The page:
Oil prices shed to a two-decade low since Russia and Saudi Arabia failed to reach a production cut deal in March. The unprecedented decline in demand due to the global outbreak of coronavirus (COVID-19) too hit the sentiments of oil.
The global benchmark US WTI crude plummeted to $19.27 a barrel last week, its lowest level since 2002. A similar trend was seen in Asian Brent and the Indian futures prices as well.
The OPEC de facto leaders, Saudi Arabia and Russia plan to drastically cut production as the virus outbreak further erodes demand amid supply glut. However Saudi Arabia failed to convince Russia to agree on deeper production cuts which unleashed a price war between the countries. Global oil markets are presently highly oversupplied with about 20 million barrels a day.
The historic slump in oil prices are now threatening the higher cost drillers in the United States and around the globe. Currently, the US is the world’s largest oil producer supported by technology driven shale oil exploration but the present global oil price is far below the production cost of many US-based oil drillers.
Now the US is trying to get the world to cut output by 10 million barrels per day to prop up prices. They are also pressing Saudi Arabia to dial back its plan of cutting oil price after the market-share war with Russia.
Oil prices have been under pressure ever since the US-China trade war started. The trade spat between the world’s top two economies hit global growth forecast and the demand for oil. A drop in vehicle sale and a slump in the automobile industry due to higher tariffs and prolonged uncertainty about trade policies hit the global oil demand.
The clampdown in travel and national lockdown in many countries to fight against COVID-19 virus further hit the need of oil. Industry experts expect oil demand could slump by 15 to 20 million bpd in the next few weeks due to change in demand supply dynamics.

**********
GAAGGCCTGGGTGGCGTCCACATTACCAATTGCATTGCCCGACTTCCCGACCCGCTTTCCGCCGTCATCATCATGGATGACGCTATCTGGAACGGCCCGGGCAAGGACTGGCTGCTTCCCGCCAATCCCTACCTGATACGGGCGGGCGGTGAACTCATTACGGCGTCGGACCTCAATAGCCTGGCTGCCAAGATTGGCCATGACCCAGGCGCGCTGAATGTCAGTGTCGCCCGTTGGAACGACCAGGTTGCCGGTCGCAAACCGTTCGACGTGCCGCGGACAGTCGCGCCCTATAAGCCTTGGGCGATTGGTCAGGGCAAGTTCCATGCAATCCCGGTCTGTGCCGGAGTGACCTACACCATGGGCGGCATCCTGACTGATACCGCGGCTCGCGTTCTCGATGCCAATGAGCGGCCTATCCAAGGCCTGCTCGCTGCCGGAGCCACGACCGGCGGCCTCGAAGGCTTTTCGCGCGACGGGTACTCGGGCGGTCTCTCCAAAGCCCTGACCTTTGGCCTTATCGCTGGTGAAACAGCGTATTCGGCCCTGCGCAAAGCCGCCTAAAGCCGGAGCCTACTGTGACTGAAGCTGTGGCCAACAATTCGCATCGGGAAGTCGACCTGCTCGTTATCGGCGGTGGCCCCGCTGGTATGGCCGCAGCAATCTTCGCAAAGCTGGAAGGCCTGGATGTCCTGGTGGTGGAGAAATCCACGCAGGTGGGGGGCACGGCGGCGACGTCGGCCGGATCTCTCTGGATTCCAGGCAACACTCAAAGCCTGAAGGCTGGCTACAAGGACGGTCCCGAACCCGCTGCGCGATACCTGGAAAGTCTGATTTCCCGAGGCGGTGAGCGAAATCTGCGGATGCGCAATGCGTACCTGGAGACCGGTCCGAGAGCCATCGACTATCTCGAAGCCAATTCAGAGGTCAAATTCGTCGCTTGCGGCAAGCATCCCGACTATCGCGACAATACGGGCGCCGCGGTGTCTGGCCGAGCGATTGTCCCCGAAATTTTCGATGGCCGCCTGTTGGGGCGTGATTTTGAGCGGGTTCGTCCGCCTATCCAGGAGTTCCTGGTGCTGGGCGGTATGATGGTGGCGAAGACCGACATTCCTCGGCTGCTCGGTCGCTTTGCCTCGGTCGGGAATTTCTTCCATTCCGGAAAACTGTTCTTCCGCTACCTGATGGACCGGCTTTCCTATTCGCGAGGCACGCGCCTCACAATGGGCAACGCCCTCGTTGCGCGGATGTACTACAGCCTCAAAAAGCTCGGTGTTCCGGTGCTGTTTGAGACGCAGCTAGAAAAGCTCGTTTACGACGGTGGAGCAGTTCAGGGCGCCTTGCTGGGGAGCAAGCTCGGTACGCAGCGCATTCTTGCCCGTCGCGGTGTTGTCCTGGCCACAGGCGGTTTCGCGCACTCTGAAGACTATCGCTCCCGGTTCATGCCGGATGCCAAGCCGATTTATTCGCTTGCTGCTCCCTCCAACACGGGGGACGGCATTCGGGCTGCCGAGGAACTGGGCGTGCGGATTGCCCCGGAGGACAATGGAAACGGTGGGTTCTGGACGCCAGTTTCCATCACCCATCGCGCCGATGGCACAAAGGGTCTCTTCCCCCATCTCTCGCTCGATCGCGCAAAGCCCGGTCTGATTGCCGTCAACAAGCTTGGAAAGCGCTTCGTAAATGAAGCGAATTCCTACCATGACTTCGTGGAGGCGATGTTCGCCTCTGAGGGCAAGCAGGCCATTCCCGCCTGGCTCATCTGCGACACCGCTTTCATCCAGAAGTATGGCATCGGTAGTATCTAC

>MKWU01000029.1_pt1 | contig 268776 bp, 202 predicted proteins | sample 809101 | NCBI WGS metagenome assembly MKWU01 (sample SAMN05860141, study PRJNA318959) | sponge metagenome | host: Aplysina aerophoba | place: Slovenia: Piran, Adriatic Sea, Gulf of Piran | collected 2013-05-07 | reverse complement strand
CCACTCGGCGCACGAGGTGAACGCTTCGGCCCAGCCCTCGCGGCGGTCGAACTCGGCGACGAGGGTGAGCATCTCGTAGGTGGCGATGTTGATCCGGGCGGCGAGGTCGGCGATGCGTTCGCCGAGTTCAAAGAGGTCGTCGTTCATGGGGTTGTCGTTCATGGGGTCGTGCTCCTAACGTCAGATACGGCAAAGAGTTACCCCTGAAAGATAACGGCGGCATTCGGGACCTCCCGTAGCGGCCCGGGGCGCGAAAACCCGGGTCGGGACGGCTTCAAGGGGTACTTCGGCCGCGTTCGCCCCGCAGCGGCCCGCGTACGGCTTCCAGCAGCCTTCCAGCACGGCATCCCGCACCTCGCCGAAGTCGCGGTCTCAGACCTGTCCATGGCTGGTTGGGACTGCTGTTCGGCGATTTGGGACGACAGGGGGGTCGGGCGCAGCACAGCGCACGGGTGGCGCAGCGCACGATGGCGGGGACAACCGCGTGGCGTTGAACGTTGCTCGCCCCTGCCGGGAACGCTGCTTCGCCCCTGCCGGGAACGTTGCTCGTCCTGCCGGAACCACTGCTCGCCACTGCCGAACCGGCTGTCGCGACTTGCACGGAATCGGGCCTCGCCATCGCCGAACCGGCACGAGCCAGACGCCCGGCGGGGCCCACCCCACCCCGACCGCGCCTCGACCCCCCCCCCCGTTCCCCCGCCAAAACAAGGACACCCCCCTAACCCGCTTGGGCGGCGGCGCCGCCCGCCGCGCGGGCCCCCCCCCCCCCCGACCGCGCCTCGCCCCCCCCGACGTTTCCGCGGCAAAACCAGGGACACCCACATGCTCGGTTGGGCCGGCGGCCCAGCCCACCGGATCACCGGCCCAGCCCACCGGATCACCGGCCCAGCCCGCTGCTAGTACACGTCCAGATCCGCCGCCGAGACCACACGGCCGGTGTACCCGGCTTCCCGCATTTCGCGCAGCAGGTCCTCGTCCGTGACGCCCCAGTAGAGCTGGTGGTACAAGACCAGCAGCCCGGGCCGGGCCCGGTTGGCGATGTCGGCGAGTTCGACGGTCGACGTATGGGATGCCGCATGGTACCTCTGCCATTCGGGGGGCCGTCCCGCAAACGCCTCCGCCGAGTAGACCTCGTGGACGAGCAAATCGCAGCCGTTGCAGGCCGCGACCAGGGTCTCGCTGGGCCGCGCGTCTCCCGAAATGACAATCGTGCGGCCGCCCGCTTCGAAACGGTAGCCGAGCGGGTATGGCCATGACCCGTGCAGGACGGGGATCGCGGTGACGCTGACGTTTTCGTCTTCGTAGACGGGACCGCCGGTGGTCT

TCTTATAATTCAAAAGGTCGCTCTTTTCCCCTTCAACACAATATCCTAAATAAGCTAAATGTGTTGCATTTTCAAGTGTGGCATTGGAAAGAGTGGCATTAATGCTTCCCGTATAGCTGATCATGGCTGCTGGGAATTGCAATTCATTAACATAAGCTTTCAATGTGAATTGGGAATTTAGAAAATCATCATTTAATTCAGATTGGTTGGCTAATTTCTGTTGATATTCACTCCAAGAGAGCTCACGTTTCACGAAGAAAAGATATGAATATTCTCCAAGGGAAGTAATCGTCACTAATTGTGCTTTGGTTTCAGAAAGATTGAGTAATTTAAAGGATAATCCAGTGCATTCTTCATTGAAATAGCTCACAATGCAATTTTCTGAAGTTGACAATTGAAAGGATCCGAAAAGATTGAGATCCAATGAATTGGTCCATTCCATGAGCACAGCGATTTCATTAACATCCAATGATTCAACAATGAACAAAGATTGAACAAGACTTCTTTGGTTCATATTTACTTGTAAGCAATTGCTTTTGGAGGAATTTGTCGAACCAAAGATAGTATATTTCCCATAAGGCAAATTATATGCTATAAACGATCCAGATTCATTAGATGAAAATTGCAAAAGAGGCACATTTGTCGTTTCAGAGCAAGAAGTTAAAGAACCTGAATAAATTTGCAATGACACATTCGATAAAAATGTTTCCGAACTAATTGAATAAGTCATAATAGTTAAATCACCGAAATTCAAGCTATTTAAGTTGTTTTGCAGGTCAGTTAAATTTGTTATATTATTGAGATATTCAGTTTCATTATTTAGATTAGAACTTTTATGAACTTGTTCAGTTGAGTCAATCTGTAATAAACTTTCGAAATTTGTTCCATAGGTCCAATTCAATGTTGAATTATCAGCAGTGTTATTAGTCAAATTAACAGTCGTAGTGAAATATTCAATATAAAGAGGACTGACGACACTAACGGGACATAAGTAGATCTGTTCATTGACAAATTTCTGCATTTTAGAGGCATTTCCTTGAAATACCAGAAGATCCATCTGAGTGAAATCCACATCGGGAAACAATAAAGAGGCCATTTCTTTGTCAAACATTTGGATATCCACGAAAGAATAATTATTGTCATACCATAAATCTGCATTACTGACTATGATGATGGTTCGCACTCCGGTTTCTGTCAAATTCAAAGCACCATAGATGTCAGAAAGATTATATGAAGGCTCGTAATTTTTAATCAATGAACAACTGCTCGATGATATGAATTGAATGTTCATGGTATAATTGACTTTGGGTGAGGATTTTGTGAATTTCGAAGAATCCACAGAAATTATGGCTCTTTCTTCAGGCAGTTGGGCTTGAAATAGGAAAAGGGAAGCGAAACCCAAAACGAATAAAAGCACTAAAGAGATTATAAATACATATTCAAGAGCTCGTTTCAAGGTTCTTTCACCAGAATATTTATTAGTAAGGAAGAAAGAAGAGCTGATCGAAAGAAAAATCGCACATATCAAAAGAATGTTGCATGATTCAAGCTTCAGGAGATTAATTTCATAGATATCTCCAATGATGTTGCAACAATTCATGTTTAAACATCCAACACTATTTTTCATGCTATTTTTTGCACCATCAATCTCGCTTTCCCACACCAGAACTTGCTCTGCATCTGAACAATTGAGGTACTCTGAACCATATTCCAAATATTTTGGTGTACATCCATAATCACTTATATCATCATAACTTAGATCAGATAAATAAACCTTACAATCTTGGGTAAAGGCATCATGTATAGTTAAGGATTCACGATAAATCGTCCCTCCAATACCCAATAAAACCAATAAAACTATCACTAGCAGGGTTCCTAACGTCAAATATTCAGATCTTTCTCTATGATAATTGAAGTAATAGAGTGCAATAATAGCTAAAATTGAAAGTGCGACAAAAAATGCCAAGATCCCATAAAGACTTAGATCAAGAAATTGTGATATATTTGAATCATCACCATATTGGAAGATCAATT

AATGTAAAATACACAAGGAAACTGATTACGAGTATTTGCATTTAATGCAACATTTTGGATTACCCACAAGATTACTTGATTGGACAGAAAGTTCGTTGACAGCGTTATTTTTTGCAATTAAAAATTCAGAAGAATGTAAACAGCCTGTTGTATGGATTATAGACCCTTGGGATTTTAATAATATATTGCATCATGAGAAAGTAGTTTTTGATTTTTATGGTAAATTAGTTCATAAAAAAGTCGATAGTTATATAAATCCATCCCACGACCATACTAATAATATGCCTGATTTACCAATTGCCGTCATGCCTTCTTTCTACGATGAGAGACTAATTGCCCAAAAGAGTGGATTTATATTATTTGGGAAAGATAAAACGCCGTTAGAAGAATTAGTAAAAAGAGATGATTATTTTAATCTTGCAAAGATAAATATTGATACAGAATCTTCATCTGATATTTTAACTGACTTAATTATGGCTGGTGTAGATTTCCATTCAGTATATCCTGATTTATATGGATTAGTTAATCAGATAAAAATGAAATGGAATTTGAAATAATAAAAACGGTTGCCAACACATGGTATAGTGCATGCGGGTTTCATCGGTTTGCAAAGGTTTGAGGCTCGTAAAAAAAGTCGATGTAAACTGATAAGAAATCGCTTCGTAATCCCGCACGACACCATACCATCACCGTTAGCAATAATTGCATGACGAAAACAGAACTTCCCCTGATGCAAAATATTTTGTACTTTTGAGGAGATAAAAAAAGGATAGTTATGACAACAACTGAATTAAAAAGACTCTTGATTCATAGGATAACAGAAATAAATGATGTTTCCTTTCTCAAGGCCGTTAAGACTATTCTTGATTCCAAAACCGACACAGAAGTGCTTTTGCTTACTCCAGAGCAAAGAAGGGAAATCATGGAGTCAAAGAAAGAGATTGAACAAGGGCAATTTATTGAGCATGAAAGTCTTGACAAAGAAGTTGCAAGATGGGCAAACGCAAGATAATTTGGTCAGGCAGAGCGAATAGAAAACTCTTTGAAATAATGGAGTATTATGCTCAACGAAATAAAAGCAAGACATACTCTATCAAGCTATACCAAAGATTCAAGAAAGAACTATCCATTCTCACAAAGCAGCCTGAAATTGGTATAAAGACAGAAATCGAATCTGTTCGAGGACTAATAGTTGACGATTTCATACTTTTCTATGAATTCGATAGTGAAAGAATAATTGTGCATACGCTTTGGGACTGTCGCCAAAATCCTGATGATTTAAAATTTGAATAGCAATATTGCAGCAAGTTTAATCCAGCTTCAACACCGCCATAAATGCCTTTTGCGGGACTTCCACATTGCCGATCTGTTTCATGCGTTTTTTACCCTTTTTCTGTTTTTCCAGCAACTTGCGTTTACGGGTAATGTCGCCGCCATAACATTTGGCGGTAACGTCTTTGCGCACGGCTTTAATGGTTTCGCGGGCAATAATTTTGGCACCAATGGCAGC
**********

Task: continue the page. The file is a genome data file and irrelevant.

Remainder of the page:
The ongoing health crisis could cause a global recession. The negative economic impact of the virus is expected to be much more damaging to the global economy. This may lead to weaker oil demand than during the 2008-09 financial crisis.
As more and more oil and oil products are being churned out, more than the global consumption, oil stockpiles are also filling up fast putting additional pressure on prices. As per forecast there are about 750 million barrels crude in storage globally.
According to some reports, oil producing countries are struggling to find buyers for millions of barrels as many industrial users and refiners have cut operations as the virus destroyed demand.
Looking ahead, prices are likely to continue with negative bias, despite policymakers committing trillions of dollars to offset the negative impact on the economy. Recent price recoveries might be short lived as economic activities in most of the countries has been halted owing to the deadly pandemic. Also, due to fears of losing market share Saudi Arabia and Russia may not give up their price battle which may flood the global crude market further.
On the technical side, if NYMEX prices break the recent swing support of $19, the momentum may continue towards $16 followed by $11 a barrel. Conversely, a close above $33 can take prices higher but unlikely to break the strong upside obstacle of $44 a barrel.
The author is Head of Commodity Research at Geojit Financial Services.
Disclaimer: The views and investment tips expressed by investment expert on Moneycontrol.com are his own and not that of the website or its management. Moneycontrol.com advises users to check with certified experts before taking any investment decisions.
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